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Japan · 1952
2h 23m
Director Akira Kurosawa
Starring Takashi Shimura, Haruo Tanaka, Nobuo Kaneko, Bokuzen Hidari
Genre Drama

After being diagnosed with terminal cancer, Mr. Watanabe vows to make his final days meaningful. His attempts to communicate his anguish to his son and daughter-in-law lead only to heartbreak. Finally, inspired by an unselfish co-worker, he turns his efforts to bringing happiness to others by building a playground in a poor neighborhood, but is unsure if he will live to see its completion.

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What are people saying?

Meagen Tajalle Profile picture for Meagen Tajalle

Ikiru is a criminally overlooked Kurosawa film. It's stylistically striking and philosophical, and surprisingly life-affirming although it begins with the morbid premise of a dying man. Kurosawa captures a transforming postwar Japan as astutely as Ozu.

Nina Gallagher Profile picture for Nina Gallagher

Ikiru is a stand out in Kurosawa's classic filmography. Following Mr. Watanabe's grave diagnosis and subsequent anxiety and acceptance, the film takes the audience through a journey of action and self-discovery. At once melancholy and uplifting, Ikiru is an essential viewing for any Kurosawa fan.

What are critics saying?


New York Daily News by

Akira Kurosawa's talent for analysis, interpretation and projection is again apparent in "To Live." [30 Jan 1960, p.22]


The New York Times by Bosley Crowther

If it weren't so confused in its story-telling, it would be one of the major postwar films from Japan. As it stands, it is a strangely fascinating and affecting film, up to a point—that being the point where it consigns its aged hero to the great beyond.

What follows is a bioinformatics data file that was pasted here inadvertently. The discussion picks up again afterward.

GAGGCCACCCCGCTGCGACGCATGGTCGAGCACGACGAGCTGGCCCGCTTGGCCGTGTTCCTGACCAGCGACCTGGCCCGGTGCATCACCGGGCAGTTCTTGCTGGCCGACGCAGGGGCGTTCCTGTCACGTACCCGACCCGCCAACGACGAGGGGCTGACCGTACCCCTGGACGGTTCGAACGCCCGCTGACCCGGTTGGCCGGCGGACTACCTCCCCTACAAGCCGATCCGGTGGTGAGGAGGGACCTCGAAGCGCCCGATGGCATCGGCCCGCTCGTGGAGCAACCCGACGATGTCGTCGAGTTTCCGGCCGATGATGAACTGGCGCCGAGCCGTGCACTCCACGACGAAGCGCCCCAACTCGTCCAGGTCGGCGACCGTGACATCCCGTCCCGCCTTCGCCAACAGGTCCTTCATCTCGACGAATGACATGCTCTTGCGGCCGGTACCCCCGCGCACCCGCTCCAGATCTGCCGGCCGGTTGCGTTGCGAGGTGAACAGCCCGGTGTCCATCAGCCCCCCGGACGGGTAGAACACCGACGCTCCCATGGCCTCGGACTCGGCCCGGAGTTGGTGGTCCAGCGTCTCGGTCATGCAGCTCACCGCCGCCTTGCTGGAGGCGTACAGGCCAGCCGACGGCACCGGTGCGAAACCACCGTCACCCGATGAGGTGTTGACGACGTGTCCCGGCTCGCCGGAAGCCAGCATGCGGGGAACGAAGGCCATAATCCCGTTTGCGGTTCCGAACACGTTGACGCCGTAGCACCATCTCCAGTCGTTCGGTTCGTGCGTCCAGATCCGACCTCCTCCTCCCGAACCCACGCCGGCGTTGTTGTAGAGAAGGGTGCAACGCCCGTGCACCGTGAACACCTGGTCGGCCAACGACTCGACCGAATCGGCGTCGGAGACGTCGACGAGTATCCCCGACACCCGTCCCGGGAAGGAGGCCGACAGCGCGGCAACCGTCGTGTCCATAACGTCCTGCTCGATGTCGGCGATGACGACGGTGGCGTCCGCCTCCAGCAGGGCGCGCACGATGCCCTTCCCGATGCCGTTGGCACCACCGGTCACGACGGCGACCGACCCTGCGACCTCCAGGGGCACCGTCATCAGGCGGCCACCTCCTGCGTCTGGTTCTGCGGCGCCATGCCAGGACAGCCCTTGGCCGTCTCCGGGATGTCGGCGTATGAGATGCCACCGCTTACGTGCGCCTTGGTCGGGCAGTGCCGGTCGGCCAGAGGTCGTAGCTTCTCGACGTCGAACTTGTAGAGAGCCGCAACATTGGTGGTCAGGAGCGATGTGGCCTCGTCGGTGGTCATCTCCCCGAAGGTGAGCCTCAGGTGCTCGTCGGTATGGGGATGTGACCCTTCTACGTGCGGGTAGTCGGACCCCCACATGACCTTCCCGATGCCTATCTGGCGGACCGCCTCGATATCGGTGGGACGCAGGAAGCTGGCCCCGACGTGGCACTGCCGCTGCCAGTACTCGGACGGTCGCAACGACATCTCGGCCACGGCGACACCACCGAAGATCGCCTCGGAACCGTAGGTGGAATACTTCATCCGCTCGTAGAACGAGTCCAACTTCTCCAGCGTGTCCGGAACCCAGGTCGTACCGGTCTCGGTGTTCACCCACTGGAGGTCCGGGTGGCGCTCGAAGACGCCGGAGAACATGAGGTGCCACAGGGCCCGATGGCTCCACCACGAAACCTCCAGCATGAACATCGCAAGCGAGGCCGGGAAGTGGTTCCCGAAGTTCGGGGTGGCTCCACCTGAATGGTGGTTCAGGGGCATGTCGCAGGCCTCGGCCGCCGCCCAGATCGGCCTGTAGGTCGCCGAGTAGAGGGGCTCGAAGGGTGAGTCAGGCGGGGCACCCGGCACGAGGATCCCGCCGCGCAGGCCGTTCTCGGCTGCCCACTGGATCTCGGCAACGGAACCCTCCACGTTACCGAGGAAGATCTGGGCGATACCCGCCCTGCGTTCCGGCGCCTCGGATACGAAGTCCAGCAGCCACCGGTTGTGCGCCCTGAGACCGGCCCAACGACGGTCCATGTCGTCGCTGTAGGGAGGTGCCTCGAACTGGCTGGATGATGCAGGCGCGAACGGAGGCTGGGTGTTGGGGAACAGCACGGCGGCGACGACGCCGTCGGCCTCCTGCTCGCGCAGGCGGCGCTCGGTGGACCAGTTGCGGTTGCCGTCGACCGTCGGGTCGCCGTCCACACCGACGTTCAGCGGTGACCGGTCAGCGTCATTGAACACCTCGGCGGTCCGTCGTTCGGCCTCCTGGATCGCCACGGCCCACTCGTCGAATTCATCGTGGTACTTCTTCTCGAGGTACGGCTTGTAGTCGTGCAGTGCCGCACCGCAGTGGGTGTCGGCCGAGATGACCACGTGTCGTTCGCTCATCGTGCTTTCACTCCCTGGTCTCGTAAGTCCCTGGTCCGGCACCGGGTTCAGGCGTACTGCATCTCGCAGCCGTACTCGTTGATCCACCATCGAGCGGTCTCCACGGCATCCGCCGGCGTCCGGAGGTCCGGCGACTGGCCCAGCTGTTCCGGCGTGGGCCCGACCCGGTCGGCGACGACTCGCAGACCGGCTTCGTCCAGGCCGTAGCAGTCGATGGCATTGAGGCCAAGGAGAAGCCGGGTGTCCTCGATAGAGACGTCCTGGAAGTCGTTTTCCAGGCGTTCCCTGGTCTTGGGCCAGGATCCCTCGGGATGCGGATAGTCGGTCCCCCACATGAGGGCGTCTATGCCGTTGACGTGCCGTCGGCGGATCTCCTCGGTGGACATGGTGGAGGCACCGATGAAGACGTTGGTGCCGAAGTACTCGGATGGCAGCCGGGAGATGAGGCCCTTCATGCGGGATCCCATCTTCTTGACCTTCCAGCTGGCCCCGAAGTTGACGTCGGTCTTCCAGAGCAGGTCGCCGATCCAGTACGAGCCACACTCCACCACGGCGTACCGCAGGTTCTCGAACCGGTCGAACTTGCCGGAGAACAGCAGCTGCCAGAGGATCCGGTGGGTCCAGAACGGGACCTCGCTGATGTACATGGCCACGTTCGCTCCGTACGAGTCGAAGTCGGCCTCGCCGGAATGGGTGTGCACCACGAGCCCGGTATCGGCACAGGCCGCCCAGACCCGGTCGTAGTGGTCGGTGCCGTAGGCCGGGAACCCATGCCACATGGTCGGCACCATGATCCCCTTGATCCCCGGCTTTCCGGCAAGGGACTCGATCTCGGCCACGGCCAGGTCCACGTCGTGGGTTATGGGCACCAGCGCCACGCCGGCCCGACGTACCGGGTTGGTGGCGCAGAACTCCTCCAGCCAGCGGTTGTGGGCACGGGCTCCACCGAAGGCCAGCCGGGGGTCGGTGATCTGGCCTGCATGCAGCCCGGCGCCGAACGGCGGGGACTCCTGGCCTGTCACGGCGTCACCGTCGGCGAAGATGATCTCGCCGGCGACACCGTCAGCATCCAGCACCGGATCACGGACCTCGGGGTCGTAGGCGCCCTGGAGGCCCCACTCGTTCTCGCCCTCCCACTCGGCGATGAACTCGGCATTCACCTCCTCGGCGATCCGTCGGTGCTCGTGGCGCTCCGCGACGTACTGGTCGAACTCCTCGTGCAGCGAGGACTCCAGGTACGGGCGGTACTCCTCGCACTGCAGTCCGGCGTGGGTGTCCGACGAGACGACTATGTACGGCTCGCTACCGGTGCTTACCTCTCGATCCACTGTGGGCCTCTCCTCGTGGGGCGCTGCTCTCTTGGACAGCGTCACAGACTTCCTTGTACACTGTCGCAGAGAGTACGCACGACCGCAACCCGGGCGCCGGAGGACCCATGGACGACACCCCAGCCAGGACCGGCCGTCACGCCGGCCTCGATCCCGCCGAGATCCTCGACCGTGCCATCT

Slant Magazine by Clayton Dillard

Ikiru wows for its complicated interrogation (and innovation) of subjective, cinematic experiences of time and memory, but lulls in its commemoration of a wealthy, privileged man who finally decides to care after it’s absolutely confirmed he has no time left to live.


ReelViews by James Berardinelli

A thoughtful, existential meditation about the meaning of life and what constitutes a life well-lived, Ikiru is almost guaranteed to prod the viewer to examine his or her own mortality and ponder how, in the end, the scales will tip.


LarsenOnFilm by Josh Larsen

The genius of Akira Kurosawa’s Ikiru is the way this deeply sentimental film continually deflates sentimentality.

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